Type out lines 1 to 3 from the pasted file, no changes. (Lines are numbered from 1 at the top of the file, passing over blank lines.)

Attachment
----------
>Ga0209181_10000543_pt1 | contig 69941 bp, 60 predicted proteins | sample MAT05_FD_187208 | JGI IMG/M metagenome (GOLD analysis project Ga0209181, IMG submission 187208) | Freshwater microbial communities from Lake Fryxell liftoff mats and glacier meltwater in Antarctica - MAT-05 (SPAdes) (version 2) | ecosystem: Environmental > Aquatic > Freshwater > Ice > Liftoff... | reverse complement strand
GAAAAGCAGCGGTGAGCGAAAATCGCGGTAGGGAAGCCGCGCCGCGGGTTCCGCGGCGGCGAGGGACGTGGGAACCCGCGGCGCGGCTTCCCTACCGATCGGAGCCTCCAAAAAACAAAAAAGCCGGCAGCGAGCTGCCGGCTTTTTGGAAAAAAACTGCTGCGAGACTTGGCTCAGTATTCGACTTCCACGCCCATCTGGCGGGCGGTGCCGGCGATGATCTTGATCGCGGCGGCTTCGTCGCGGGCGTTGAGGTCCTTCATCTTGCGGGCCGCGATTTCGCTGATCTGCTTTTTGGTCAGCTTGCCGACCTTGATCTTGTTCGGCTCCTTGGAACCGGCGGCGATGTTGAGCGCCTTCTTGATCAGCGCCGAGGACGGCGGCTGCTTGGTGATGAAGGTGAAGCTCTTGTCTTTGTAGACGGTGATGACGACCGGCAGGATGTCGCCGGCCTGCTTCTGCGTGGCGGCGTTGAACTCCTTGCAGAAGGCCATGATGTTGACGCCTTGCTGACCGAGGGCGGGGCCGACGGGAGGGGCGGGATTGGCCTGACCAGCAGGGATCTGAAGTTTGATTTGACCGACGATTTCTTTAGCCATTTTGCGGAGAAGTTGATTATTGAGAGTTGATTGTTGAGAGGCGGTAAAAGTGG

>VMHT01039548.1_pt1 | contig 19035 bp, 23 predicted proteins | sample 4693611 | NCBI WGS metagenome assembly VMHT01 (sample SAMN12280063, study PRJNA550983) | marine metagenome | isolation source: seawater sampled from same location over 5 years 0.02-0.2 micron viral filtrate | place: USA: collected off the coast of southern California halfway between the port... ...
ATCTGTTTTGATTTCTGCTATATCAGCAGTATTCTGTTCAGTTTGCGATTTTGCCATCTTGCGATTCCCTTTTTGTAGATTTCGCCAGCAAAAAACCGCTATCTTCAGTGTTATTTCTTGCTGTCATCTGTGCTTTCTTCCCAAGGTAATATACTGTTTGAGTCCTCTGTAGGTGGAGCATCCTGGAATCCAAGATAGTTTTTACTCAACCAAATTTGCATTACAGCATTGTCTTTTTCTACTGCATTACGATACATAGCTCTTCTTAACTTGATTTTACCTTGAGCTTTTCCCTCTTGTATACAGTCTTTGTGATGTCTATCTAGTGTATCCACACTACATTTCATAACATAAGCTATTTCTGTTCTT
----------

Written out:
>Ga0209181_10000543_pt1 | contig 69941 bp, 60 predicted proteins | sample MAT05_FD_187208 | JGI IMG/M metagenome (GOLD analysis project Ga0209181, IMG submission 187208) | Freshwater microbial communities from Lake Fryxell liftoff mats and glacier meltwater in Antarctica - MAT-05 (SPAdes) (version 2) | ecosystem: Environmental > Aquatic > Freshwater > Ice > Liftoff... | reverse complement strand
GAAAAGCAGCGGTGAGCGAAAATCGCGGTAGGGAAGCCGCGCCGCGGGTTCCGCGGCGGCGAGGGACGTGGGAACCCGCGGCGCGGCTTCCCTACCGATCGGAGCCTCCAAAAAACAAAAAAGCCGGCAGCGAGCTGCCGGCTTTTTGGAAAAAAACTGCTGCGAGACTTGGCTCAGTATTCGACTTCCACGCCCATCTGGCGGGCGGTGCCGGCGATGATCTTGATCGCGGCGGCTTCGTCGCGGGCGTTGAGGTCCTTCATCTTGCGGGCCGCGATTTCGCTGATCTGCTTTTTGGTCAGCTTGCCGACCTTGATCTTGTTCGGCTCCTTGGAACCGGCGGCGATGTTGAGCGCCTTCTTGATCAGCGCCGAGGACGGCGGCTGCTTGGTGATGAAGGTGAAGCTCTTGTCTTTGTAGACGGTGATGACGACCGGCAGGATGTCGCCGGCCTGCTTCTGCGTGGCGGCGTTGAACTCCTTGCAGAAGGCCATGATGTTGACGCCTTGCTGACCGAGGGCGGGGCCGACGGGAGGGGCGGGATTGGCCTGACCAGCAGGGATCTGAAGTTTGATTTGACCGACGATTTCTTTAGCCATTTTGCGGAGAAGTTGATTATTGAGAGTTGATTGTTGAGAGGCGGTAAAAGTGG

>VMHT01039548.1_pt1 | contig 19035 bp, 23 predicted proteins | sample 4693611 | NCBI WGS metagenome assembly VMHT01 (sample SAMN12280063, study PRJNA550983) | marine metagenome | isolation source: seawater sampled from same location over 5 years 0.02-0.2 micron viral filtrate | place: USA: collected off the coast of southern California halfway between the port... ...